After a certain period of time in which you have gone through all the emotional stages described above, you are now aware of your feelings and it seems like you are in a serious relationship. That is if the target of your emotions felt the same way, of course. 

Ich liebe dich

“Ich liebe Dich” is the classic way to say “I love you” in German. Even though it is considered to be the most appropriate phrase for serious long-term relationships, a survey in 2017 revealed that German lovers do not wait for too long to say “Ich liebe Dich”. According to the survey 20% of the respondents have already dropped the “I-love-you-bomb” after the first week! By the way, 2% of the people asked said they have never loved anyone.

Du bist die Liebe meines Lebens

If you are tired of always saying “Ich liebe dich” to your partner and you would like to emphasize that this is the most beautiful and special relationship you have ever had you could use this phrase which means “You are the love of my life”. The depth and seriousness of this statement does not need not be explained. For those of you who are more careful with such statements can save this sentence for the wedding.

Du bist mein Ein und Alles

This phrase means “You are my (one and) everything”. Like “Du bist die Liebe meines Lebens” it is a serious thing to say and might cause some pressure for some people. However, it is also used by parents to express their love towards their children.

Ich hab’ dich lieb

Since this phrase is also used for family and friends, “Ich hab’ dich lieb” (which can be seen as a casual “Love you” or “I’m fond of you”) should not be used during the early days when you are smitten by someone. In this case better go for “Ich mag dich” (I like you).

Also, if you say “Ich liebe dich” to the other and they respond with “Ich hab dich lieb”, things are not really in balance yet. There is a huge gap between the meaning of these two expressions.

German nicknames – Kosenamen

Closely connected with being in love is the use of nicknames. There are many ways in German to give your partner and even your friends and family a nickname. A nickname is usually used in a broader sense than a German Kosename. E.g. you wouldn’t really use a Kosename for your friends. That’d rather be a Spitzname (also translated as nickname).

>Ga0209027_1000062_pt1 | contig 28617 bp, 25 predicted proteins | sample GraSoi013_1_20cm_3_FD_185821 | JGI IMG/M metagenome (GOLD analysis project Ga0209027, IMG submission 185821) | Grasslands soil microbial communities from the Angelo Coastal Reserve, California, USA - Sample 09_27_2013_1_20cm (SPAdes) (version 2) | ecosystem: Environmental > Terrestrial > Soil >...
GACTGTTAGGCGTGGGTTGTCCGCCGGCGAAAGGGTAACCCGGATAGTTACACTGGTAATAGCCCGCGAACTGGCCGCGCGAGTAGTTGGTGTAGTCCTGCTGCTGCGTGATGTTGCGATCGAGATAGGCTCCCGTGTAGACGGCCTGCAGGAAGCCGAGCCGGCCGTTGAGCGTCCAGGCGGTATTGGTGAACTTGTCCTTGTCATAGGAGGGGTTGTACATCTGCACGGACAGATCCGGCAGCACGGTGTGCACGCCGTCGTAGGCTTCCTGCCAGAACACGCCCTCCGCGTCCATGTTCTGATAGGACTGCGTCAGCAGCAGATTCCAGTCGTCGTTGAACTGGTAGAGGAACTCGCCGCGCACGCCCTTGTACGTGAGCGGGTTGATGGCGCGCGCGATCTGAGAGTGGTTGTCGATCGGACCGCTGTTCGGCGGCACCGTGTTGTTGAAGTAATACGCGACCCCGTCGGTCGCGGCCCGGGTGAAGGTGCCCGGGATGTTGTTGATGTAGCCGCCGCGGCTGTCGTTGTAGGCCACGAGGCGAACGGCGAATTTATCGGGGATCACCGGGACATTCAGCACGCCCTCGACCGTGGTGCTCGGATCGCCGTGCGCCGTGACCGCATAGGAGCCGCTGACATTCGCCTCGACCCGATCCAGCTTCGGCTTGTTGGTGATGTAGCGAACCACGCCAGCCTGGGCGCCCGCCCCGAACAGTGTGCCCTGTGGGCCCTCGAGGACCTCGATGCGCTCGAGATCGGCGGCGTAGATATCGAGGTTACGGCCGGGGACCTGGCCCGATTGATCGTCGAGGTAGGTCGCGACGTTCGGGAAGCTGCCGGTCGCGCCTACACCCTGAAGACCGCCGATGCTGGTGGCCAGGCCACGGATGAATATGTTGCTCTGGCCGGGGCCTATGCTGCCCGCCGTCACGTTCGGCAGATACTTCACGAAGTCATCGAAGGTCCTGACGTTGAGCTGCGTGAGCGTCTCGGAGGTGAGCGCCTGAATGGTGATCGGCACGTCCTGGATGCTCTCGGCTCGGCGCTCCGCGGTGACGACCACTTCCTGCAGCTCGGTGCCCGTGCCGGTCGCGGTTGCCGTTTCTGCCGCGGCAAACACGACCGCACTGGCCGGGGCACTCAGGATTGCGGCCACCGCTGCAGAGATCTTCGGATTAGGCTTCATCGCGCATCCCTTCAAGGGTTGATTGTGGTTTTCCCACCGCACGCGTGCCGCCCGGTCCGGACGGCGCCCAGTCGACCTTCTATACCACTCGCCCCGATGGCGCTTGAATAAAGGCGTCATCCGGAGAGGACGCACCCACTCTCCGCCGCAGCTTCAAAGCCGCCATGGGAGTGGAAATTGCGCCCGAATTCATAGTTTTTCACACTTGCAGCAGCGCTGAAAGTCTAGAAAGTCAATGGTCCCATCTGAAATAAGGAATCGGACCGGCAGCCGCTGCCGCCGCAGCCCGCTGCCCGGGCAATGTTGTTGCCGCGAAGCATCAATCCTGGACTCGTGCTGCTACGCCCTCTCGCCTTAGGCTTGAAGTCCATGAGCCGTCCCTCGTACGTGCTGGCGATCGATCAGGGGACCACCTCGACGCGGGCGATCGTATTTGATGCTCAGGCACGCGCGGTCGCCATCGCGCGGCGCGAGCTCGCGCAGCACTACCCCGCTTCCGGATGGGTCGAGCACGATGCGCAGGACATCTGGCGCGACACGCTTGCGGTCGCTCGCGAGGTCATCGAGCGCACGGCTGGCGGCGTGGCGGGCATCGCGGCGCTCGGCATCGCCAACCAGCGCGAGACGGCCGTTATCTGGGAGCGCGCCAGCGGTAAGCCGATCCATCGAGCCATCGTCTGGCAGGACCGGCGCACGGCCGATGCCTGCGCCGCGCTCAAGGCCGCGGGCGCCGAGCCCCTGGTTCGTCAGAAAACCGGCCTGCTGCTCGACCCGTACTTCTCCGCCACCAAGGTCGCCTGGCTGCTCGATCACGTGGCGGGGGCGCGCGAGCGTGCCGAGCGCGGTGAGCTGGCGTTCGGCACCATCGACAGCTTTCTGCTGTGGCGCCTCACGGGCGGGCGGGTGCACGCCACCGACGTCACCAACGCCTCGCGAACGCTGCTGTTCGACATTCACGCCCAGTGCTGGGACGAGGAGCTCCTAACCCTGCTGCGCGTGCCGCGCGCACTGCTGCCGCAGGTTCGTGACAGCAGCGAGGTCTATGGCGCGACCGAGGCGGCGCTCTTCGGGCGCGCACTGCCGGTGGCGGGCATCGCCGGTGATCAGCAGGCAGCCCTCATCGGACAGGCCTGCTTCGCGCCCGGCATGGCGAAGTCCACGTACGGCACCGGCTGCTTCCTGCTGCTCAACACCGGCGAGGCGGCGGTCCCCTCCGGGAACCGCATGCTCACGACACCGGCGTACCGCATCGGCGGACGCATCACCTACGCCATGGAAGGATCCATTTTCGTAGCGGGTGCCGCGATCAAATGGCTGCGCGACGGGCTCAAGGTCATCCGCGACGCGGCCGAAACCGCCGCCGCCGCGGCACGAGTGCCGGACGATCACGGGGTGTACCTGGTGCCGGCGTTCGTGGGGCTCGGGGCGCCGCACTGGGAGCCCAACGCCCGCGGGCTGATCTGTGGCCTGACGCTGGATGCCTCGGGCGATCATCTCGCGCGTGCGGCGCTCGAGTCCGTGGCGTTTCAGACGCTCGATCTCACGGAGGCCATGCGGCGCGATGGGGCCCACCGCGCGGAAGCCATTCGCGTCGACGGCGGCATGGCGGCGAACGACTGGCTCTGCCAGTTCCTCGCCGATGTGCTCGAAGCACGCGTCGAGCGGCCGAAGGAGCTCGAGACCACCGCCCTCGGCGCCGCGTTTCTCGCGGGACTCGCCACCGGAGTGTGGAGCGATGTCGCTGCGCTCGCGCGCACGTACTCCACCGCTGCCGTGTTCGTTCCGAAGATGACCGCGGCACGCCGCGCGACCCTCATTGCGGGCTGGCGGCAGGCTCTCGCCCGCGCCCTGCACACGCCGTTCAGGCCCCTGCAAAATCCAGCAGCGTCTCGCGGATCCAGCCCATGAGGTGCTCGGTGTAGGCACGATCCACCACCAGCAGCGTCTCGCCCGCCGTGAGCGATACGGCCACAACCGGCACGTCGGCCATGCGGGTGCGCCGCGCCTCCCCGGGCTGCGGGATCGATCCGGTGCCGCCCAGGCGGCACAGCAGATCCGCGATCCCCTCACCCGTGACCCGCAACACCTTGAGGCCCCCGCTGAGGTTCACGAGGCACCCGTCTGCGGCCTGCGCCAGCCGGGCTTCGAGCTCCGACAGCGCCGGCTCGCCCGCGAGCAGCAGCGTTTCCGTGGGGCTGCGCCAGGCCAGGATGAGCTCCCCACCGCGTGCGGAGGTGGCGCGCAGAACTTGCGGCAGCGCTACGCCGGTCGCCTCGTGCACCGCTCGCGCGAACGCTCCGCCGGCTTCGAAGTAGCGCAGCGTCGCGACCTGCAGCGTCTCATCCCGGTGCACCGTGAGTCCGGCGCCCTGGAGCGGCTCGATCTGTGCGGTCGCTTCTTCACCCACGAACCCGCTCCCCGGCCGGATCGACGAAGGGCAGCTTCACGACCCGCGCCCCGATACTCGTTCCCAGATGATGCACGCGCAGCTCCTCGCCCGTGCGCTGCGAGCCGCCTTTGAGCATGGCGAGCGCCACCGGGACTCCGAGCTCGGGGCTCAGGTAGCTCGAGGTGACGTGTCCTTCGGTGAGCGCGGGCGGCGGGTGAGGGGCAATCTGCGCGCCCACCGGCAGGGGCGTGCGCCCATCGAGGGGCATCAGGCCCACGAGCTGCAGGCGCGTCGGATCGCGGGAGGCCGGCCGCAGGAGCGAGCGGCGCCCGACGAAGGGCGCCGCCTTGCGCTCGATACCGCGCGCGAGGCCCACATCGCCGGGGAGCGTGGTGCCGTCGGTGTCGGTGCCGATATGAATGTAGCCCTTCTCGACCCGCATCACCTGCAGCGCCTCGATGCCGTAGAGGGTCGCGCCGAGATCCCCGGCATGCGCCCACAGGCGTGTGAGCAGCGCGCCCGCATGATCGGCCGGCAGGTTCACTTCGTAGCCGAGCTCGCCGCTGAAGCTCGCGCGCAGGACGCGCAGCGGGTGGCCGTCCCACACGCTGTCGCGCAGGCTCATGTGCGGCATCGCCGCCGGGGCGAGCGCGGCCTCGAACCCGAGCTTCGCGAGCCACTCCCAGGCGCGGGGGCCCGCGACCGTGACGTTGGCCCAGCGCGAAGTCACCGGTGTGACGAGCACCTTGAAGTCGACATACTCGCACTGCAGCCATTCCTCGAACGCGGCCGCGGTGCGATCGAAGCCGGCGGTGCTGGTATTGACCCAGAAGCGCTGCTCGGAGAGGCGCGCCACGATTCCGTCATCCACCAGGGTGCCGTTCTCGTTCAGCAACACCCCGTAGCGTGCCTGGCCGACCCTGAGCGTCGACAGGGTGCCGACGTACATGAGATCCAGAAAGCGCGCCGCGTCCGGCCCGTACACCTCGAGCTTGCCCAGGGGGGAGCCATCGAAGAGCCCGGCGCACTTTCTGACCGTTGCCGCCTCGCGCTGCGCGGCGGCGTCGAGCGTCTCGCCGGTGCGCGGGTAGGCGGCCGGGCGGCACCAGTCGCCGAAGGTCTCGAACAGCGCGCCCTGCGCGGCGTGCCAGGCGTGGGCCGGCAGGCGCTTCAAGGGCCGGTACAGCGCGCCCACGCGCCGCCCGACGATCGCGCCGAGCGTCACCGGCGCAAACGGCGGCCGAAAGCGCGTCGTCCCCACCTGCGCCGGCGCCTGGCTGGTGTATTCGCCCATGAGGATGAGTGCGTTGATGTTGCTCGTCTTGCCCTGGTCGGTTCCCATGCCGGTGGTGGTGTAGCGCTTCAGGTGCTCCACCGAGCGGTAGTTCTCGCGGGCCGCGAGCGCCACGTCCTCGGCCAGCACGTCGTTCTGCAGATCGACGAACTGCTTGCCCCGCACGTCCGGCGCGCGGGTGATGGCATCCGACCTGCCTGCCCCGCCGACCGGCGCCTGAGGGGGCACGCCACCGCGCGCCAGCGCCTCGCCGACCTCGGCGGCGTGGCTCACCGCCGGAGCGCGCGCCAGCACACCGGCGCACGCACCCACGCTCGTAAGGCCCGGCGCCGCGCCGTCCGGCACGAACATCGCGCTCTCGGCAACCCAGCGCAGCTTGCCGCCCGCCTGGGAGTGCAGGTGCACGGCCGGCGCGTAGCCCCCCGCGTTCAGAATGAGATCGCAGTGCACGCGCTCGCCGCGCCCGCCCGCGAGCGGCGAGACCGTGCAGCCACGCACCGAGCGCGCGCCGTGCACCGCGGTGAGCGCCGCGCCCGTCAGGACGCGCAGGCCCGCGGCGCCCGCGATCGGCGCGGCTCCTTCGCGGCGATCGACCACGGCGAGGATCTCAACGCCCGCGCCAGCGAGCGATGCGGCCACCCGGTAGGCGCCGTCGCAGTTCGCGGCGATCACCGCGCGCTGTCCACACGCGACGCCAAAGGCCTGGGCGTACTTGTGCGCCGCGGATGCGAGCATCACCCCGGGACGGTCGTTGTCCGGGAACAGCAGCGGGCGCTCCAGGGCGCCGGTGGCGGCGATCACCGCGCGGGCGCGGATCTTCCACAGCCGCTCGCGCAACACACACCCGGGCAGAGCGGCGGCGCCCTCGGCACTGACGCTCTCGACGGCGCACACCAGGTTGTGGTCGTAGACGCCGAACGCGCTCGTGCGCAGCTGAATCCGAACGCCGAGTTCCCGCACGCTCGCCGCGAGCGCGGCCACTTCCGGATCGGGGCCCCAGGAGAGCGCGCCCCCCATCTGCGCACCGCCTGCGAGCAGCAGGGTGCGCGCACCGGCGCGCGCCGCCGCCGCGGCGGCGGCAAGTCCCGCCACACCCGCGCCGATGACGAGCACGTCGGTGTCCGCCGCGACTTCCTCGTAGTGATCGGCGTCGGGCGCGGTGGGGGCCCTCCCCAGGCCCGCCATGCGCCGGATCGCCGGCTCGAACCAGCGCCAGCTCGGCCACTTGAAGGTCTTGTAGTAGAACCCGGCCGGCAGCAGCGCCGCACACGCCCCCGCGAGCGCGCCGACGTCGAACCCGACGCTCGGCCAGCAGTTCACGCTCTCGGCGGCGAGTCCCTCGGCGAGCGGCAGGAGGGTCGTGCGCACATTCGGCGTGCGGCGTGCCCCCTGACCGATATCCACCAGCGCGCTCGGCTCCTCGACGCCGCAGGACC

kosen” is related to speaking eloquently and eventually saying things in a tender manner. “Spitz” in “Spitzname” though is less tender. It usually means that a certain feature of a person is being emphasized or even exaggerated. E.g. a friend of mine loves those new e-scooters and since I notice that affinity, I call him Scooter. 

While giving a friend a Spitzname (those are always given to you by the way, never chosen) is usually done with a well meant attitude, giving non-friends such a name is offensive and rude. On reddit e.g. people with a certain attitude or demeanour are often called “boomer” which is not done in order to be nice.

Or in other words, the use of nicknames can be viewed from two sides. In a relationship the nickname is the expression of a very special connection. Some others wish to get a nickname from friends or colleagues. They want to belong to a group and to be liked. A nickname can show “you are one of us”. Others just hope for a nickname because they are unhappy with their own name. On the other hand, there are many who want to get rid of their nickname. Just remember unflattering nicknames from your school days! 

However, nicknames enrich everyday life and relationships of all kinds!

German nicknames for lovers

Taking a closer look at German nicknames, one will notice that the German love of animals seems to be the inspiration of many such names. Listening to German lovers sometimes might evoke the impression of being in a pet shop or in the zoo. “Ich liebe Dich, Schnecke” says he and she replies “Ich liebe Dich auch, mein Bärchen”. I found a translation for “Kosename” though that makes me think whether in English this is a thing as well. Google said that “Kosename” can also be translated as “pet name”. Coincidence?

Schnecke, f (snail)

This German nickname is only used for women. It might be difficult to understand why of all things “Schnecke” is used as a nickname. Snails are sticky, slow and can at best be described as sweet, but certainly not as beautiful. That is why caution is advised when using it because some women do not react positively to this nickname.